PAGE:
Flipping the bird as only a 5 year-old can

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And then... he slowly began extending his middle finger. My eyes bulged out of my head, my heart began racing faster and I could feel the sweat beginning to build over my brow...He began flipping the bird as only a 5-year old can.


Updated January 2, 2016.  A revised excerpt from an article titled Through the Eyes of A Coach previously published in About Families PA Magazine , November 2007.


A class of 10, 4- and 5- year olds, were sitting quietly on the parachute awaiting my next direction when I noticed two from the group doing their own thing.  They sat next to each other, and by this point one boy had already turned away from me while the other I still had a perfect view of. 

The first boy, with his back to me, began holding up his fist to the other boy.  I realized almost immediately that he was trying to use it to show the other boy something.  And then I learned what that something was...as he...slowly began extending his middle finger upwards.  And before long, I was watching a 5-year old flipping another child "the bird!"

My eyes widened and in unison my heart skipped a beat before beginning to race faster.  I could feel the sweat beginning to build over my brow.  The scene was more something out of Animal House, not an early learning sports class.  

The whole incident probably lasted no more than 10 seconds but with every breathe, it felt like minutes off my life were expiring.    Of course, it wasn't like I had never seen anybody flip the bird before, or have it bestowed upon me for that matter.  I digress.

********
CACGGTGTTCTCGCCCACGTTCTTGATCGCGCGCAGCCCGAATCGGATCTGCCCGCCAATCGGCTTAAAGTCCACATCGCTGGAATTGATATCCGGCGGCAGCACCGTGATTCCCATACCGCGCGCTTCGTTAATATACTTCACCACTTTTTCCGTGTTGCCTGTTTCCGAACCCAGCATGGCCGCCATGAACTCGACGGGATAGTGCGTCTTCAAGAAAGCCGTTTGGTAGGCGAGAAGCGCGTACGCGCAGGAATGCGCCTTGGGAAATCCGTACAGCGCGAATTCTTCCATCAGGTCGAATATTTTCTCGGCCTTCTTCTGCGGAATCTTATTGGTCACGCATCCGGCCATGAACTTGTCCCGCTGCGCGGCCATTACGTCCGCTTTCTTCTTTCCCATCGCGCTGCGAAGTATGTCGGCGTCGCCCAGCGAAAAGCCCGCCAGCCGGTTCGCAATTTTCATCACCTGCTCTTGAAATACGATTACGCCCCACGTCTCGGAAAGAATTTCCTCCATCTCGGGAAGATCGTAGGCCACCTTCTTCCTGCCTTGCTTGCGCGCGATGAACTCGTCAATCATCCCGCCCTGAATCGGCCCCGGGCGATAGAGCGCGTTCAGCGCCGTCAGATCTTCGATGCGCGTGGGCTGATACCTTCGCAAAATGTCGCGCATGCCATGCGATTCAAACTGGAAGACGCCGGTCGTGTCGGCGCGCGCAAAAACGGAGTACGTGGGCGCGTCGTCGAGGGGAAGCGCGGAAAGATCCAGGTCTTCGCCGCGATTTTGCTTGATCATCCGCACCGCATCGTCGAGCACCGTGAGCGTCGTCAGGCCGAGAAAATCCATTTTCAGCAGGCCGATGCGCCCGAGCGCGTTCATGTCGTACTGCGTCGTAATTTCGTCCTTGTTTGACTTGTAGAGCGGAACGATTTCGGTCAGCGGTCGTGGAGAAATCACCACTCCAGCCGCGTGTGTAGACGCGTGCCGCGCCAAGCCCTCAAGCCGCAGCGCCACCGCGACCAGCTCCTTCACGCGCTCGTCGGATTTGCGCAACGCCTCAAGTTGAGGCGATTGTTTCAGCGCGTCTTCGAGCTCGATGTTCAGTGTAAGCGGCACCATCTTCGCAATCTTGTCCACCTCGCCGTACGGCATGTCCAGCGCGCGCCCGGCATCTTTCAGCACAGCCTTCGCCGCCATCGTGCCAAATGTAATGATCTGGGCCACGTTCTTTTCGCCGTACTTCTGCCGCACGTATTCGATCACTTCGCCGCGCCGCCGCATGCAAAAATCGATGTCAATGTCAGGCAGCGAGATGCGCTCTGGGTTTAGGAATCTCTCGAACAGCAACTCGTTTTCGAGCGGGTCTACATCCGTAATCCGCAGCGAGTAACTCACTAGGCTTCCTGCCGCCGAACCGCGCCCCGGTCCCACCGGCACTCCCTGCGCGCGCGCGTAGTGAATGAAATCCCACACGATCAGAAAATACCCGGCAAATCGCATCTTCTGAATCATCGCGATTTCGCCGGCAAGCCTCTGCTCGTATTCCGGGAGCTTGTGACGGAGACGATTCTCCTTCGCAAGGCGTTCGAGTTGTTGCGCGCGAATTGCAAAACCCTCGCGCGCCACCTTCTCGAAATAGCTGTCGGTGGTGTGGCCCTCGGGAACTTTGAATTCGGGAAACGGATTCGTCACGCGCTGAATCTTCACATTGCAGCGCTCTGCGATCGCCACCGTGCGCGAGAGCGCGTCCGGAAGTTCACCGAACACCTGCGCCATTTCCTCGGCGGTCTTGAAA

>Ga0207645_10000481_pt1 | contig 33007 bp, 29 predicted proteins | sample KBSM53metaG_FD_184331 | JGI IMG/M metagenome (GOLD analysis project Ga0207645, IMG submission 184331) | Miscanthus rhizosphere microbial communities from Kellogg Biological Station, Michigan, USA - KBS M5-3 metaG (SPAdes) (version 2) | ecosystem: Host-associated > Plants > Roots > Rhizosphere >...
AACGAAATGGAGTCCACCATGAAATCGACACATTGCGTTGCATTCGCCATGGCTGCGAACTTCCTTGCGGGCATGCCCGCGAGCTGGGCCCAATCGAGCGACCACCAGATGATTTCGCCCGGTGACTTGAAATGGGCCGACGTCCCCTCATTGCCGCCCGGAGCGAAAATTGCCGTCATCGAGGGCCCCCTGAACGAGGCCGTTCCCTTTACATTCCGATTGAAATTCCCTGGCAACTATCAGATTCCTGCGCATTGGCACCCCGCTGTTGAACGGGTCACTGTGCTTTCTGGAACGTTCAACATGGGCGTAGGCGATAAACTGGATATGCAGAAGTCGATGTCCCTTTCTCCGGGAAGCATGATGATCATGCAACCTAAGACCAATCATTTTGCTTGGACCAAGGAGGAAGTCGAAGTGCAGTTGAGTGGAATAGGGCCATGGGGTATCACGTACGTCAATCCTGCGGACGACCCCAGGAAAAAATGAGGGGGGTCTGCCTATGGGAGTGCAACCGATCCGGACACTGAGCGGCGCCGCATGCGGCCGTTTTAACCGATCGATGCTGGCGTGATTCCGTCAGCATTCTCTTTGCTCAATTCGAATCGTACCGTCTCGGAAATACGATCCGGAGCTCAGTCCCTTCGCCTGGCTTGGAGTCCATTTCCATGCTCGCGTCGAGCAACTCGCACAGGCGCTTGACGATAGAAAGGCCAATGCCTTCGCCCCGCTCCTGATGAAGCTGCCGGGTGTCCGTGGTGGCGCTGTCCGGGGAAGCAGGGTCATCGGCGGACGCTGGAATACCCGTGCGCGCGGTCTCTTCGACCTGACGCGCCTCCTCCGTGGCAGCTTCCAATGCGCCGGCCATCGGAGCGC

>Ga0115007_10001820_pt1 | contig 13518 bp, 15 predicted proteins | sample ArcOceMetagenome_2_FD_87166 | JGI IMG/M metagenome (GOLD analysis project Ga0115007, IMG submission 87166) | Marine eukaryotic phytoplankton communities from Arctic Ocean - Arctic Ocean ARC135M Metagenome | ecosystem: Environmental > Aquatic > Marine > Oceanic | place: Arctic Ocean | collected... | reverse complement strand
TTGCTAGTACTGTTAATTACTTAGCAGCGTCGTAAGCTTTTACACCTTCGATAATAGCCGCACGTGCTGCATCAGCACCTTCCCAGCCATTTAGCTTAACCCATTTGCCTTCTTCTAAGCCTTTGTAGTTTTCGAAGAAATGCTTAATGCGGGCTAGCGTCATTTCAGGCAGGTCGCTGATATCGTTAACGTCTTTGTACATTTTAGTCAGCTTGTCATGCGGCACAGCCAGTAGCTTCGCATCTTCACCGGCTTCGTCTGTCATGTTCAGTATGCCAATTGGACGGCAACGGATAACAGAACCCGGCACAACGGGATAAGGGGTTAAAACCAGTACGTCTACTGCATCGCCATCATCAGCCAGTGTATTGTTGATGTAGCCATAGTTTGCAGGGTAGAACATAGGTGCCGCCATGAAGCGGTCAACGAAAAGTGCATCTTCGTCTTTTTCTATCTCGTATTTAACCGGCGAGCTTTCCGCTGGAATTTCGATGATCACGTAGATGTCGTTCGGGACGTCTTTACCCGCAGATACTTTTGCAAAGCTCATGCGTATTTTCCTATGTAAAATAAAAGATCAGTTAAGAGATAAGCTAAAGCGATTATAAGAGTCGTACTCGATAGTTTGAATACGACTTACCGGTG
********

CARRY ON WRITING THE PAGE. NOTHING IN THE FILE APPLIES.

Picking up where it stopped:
So there I was...anxiously awaiting the other little boy's reaction.  And to my total and utter disbelief...he garnered a bigger smile than the first boy.  Oh-my-goodness...no...this isn't good, I'd say to myself.

What kind of program was I running?  This question scream across my mind as I thought about parents thinking the same as they, from their seats on the sidelines, potentially were watching this kookiness play out.  It would be the thought that would jolt me out of my fog and prepare me to intervene. 

As I leaned in to say something, the same boy, of course, was still smiling and flipping the bird, like a champion I might add.  It was then when I would suddenly find myself, awkwardly so, doing the unthinkable.  I began smiling...with them.  What?  


As I soon realized, in a sudden turn of events, I was the odd man out.  What I had not originally recognized or accounted for based upon my limited vantage point was that there was a Sponge Bob band-aid on the middle finger of the first boy.  He was cleverly displaying it with pride by flipping the bird as only a five-year old can.  


β€œIs that a Sponge Bob band-aid?” I asked, relieved.  We quickly moved on to more exciting things to occupy his mind and that of the rest of his peers...Thank God!  See you in class!


About the author...

Dr. Kayden is a foremost expert on early learning in sport and the use of technology to overcome the dramatic effects of immaturity on sports participation.  

 Since 2006, he has worked with 1000's of families with early learners as an early learning in sports practitioner.  It has led to his co-founding Chicago-based Coach Pickles' Jelly Bean Sports, an instruction, production and research company that currently offers non-competitive, movement-based, technology-driven early learning in sports programs that keep sports simple and make learning fun.  Author, researcher, producer and coach, Dr. Kayden lives and works between Atlanta and Chicago and is the father to four early learners of his own.